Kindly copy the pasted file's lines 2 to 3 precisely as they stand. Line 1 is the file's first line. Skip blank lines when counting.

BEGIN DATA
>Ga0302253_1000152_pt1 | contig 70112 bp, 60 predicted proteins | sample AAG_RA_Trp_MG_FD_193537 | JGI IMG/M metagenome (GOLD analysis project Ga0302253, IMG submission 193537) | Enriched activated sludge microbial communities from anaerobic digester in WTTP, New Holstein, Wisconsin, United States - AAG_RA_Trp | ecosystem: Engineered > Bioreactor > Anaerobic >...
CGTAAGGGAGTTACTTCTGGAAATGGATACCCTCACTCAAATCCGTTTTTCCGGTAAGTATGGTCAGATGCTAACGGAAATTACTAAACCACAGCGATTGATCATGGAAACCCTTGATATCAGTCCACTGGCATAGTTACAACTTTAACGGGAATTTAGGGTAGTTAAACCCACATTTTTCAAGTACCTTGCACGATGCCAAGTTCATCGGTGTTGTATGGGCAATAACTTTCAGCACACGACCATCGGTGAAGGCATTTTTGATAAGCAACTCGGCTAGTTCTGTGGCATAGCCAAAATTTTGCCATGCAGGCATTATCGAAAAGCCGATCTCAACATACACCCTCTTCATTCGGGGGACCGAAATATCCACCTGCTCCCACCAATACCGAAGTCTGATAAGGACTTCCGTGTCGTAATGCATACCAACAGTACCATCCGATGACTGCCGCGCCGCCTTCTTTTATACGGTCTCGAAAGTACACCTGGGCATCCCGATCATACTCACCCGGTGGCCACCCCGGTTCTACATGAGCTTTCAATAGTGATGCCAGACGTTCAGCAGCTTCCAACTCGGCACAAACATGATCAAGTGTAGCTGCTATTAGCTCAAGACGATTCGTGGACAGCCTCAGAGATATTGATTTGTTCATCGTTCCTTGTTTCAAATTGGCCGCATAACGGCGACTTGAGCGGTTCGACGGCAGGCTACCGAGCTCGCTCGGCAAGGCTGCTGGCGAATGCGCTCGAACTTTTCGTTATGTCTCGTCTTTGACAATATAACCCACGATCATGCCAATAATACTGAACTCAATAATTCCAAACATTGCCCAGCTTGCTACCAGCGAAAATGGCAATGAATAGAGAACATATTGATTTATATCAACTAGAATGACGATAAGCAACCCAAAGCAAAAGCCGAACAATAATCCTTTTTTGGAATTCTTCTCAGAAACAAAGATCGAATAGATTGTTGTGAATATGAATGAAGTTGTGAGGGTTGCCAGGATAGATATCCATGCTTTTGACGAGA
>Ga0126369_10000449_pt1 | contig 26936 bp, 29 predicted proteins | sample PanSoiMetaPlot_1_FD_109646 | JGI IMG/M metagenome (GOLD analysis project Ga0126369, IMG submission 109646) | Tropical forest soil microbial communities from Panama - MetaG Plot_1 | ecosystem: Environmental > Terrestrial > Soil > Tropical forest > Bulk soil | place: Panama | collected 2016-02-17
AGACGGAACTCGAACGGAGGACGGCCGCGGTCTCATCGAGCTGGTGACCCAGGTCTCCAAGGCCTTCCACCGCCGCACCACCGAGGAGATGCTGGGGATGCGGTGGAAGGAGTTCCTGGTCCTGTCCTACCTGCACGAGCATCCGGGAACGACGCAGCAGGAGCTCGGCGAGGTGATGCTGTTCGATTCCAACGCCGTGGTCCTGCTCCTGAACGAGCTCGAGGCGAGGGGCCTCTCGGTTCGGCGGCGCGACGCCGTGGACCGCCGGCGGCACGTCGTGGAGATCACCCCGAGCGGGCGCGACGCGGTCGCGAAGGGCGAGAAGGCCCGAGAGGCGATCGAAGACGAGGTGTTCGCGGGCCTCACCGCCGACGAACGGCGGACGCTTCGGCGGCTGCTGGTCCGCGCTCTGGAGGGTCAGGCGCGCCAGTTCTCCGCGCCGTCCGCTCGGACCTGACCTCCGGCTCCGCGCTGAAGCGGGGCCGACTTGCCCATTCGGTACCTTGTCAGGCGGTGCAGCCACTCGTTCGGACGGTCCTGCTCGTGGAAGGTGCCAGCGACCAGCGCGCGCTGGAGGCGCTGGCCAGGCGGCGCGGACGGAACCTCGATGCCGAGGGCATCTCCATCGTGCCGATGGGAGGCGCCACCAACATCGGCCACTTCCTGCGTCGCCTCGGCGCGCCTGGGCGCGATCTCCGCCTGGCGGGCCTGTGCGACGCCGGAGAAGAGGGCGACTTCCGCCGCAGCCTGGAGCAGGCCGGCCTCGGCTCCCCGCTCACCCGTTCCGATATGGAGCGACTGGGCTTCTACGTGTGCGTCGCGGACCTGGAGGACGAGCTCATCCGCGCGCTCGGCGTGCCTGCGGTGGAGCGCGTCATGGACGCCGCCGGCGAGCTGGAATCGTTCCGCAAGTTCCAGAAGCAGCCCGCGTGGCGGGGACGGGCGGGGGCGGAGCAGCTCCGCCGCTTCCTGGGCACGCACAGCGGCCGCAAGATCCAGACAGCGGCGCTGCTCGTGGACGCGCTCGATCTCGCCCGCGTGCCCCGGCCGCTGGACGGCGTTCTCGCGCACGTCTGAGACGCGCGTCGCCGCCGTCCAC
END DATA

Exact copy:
CGTAAGGGAGTTACTTCTGGAAATGGATACCCTCACTCAAATCCGTTTTTCCGGTAAGTATGGTCAGATGCTAACGGAAATTACTAAACCACAGCGATTGATCATGGAAACCCTTGATATCAGTCCACTGGCATAGTTACAACTTTAACGGGAATTTAGGGTAGTTAAACCCACATTTTTCAAGTACCTTGCACGATGCCAAGTTCATCGGTGTTGTATGGGCAATAACTTTCAGCACACGACCATCGGTGAAGGCATTTTTGATAAGCAACTCGGCTAGTTCTGTGGCATAGCCAAAATTTTGCCATGCAGGCATTATCGAAAAGCCGATCTCAACATACACCCTCTTCATTCGGGGGACCGAAATATCCACCTGCTCCCACCAATACCGAAGTCTGATAAGGACTTCCGTGTCGTAATGCATACCAACAGTACCATCCGATGACTGCCGCGCCGCCTTCTTTTATACGGTCTCGAAAGTACACCTGGGCATCCCGATCATACTCACCCGGTGGCCACCCCGGTTCTACATGAGCTTTCAATAGTGATGCCAGACGTTCAGCAGCTTCCAACTCGGCACAAACATGATCAAGTGTAGCTGCTATTAGCTCAAGACGATTCGTGGACAGCCTCAGAGATATTGATTTGTTCATCGTTCCTTGTTTCAAATTGGCCGCATAACGGCGACTTGAGCGGTTCGACGGCAGGCTACCGAGCTCGCTCGGCAAGGCTGCTGGCGAATGCGCTCGAACTTTTCGTTATGTCTCGTCTTTGACAATATAACCCACGATCATGCCAATAATACTGAACTCAATAATTCCAAACATTGCCCAGCTTGCTACCAGCGAAAATGGCAATGAATAGAGAACATATTGATTTATATCAACTAGAATGACGATAAGCAACCCAAAGCAAAAGCCGAACAATAATCCTTTTTTGGAATTCTTCTCAGAAACAAAGATCGAATAGATTGTTGTGAATATGAATGAAGTTGTGAGGGTTGCCAGGATAGATATCCATGCTTTTGACGAGA
>Ga0126369_10000449_pt1 | contig 26936 bp, 29 predicted proteins | sample PanSoiMetaPlot_1_FD_109646 | JGI IMG/M metagenome (GOLD analysis project Ga0126369, IMG submission 109646) | Tropical forest soil microbial communities from Panama - MetaG Plot_1 | ecosystem: Environmental > Terrestrial > Soil > Tropical forest > Bulk soil | place: Panama | collected 2016-02-17